A condominium corporation recently brought an application to the court for an order amending its declaration. The application was brought under section 109 of the Condominium Act, 1998, which allows the court to amend the declaration for a condominium where it is “necessary or desirable to correct an error or inconsistency that appears in the declaration….or that arises out of the carrying out of the intent and purpose of the declaration.” The case is most interesting because of the alleged errors or inconsistencies. The case is available on CanLii for those interested in reading it in its entirety. Continue reading
Smoking in condominiums has become a popular topic in recent years. A number of condominiums have amended their declarations to prohibit smoking on the common elements. Some condominiums have even amended their declarations to prohibit smoking anywhere on the property. Notwithstanding all of the amendments, there have been very few reported cases on smoking in condominiums.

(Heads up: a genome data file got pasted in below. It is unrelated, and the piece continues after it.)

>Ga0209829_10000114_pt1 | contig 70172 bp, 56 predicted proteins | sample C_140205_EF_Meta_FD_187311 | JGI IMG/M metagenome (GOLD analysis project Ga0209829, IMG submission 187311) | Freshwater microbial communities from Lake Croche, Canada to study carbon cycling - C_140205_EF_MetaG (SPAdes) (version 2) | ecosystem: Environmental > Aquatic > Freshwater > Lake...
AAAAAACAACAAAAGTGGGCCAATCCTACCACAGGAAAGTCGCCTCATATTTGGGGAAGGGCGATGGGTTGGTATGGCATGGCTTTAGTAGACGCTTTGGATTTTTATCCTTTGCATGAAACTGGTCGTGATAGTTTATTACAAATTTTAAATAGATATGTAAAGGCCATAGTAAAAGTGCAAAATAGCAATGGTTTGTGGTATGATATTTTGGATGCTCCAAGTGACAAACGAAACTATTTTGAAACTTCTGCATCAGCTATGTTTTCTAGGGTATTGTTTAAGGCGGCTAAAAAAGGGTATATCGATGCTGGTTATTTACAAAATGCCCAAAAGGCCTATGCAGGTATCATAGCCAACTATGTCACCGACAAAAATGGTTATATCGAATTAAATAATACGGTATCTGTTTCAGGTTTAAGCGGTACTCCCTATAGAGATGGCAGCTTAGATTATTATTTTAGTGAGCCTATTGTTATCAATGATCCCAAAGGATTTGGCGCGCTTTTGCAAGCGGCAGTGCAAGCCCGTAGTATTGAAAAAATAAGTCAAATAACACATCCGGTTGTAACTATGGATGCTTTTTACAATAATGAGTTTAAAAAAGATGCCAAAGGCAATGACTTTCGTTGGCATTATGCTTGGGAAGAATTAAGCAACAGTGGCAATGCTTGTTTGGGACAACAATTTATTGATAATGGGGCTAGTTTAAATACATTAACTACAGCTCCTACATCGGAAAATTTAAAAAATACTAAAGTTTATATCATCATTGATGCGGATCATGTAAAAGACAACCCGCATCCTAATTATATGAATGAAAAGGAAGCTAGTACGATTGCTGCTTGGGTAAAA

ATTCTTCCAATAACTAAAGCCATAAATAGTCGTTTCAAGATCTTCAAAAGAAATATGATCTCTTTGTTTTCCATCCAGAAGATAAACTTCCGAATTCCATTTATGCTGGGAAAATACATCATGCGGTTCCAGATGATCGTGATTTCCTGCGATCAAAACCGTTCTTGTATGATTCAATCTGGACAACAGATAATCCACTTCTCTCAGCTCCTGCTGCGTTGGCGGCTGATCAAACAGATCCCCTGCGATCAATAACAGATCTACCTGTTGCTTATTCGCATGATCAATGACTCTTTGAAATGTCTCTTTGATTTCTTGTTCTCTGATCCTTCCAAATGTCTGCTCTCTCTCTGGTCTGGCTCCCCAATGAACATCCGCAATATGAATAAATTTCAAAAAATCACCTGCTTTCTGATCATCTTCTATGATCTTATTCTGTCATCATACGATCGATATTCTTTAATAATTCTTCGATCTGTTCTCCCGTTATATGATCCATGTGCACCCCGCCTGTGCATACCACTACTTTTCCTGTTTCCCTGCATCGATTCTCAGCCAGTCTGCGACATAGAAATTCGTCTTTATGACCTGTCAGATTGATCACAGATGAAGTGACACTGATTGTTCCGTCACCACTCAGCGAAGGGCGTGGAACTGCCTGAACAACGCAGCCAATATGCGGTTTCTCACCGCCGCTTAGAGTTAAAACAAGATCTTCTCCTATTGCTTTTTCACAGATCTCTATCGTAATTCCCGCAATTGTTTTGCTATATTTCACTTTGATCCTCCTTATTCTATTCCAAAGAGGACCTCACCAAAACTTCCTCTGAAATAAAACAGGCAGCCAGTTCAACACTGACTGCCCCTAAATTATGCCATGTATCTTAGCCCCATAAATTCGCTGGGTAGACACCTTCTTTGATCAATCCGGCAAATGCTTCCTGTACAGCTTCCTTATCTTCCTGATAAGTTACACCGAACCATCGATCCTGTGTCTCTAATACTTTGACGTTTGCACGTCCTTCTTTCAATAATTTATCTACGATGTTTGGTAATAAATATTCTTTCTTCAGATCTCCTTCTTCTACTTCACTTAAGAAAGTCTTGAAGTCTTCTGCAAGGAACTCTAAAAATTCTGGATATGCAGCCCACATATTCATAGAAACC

In one recent case (MacKay v. Metropolitan Toronto Condominium Corporation No. 985) the owners claimed the condominium was in breach of its duty to maintain and repair the common elements and their unit. The owners complained of cigar smoke entering their unit from an adjacent unit. The owners’ insurance adjuster determined that the unit was uninhabitable. The insurer paid for the owners to stay in a hotel for 10 months. The owners reported their complaints to the condominium. The condominium did very little to address their complaints so the owners commenced an application.